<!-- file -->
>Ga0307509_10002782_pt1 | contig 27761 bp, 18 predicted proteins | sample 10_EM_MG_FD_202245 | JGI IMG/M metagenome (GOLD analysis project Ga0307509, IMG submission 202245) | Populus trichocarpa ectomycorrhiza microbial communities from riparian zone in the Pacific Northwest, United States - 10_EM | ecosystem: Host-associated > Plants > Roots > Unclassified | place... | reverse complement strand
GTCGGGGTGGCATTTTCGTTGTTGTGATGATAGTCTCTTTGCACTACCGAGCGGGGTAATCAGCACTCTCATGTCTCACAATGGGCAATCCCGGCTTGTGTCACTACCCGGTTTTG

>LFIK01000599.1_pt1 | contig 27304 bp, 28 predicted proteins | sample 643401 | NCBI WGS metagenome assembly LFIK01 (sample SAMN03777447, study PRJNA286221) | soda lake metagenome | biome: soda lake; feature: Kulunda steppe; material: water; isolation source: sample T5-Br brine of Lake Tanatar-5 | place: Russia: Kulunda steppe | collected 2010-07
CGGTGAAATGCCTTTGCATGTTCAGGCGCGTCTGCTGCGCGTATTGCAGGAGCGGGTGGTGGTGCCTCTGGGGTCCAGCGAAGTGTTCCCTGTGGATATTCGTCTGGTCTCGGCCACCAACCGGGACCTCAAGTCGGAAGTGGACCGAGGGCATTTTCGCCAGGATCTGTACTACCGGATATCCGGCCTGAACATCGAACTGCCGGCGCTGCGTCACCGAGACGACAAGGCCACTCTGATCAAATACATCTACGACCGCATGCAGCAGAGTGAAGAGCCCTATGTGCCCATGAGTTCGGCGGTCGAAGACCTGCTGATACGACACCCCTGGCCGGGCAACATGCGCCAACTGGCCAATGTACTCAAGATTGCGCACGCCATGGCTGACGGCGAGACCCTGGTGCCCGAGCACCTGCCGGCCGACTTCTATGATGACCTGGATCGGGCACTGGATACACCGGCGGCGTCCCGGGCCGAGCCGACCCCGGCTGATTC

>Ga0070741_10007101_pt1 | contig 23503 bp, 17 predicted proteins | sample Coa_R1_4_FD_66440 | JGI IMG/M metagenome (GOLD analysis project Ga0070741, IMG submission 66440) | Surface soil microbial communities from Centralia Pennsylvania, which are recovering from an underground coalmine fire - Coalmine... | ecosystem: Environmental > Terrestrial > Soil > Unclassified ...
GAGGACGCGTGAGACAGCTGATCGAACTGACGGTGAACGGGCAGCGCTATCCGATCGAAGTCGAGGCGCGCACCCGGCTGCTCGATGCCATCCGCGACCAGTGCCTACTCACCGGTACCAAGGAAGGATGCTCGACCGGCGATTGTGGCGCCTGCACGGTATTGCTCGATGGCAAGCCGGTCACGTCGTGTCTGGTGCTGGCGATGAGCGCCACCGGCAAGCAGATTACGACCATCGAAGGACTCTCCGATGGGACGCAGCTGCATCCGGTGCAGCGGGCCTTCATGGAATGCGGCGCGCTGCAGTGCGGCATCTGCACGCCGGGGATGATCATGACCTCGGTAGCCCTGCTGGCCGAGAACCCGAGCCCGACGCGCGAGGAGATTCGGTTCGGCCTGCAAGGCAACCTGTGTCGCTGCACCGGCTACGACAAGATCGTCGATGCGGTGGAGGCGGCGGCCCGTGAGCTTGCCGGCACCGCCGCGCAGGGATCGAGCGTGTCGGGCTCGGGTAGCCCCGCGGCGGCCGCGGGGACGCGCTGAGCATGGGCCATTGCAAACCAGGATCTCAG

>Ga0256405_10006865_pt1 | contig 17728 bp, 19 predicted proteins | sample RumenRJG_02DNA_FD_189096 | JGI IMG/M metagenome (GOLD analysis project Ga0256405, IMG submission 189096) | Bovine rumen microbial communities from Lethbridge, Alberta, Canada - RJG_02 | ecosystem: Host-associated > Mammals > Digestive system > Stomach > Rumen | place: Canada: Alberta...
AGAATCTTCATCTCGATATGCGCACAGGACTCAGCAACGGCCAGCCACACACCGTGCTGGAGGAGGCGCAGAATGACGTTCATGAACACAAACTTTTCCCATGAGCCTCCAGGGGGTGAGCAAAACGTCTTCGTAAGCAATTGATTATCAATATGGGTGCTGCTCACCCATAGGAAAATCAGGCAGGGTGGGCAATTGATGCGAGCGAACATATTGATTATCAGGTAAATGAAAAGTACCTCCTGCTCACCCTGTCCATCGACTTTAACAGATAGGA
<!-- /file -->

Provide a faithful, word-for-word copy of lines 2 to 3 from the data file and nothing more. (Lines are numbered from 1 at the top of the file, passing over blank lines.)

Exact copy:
GTCGGGGTGGCATTTTCGTTGTTGTGATGATAGTCTCTTTGCACTACCGAGCGGGGTAATCAGCACTCTCATGTCTCACAATGGGCAATCCCGGCTTGTGTCACTACCCGGTTTTG

>LFIK01000599.1_pt1 | contig 27304 bp, 28 predicted proteins | sample 643401 | NCBI WGS metagenome assembly LFIK01 (sample SAMN03777447, study PRJNA286221) | soda lake metagenome | biome: soda lake; feature: Kulunda steppe; material: water; isolation source: sample T5-Br brine of Lake Tanatar-5 | place: Russia: Kulunda steppe | collected 2010-07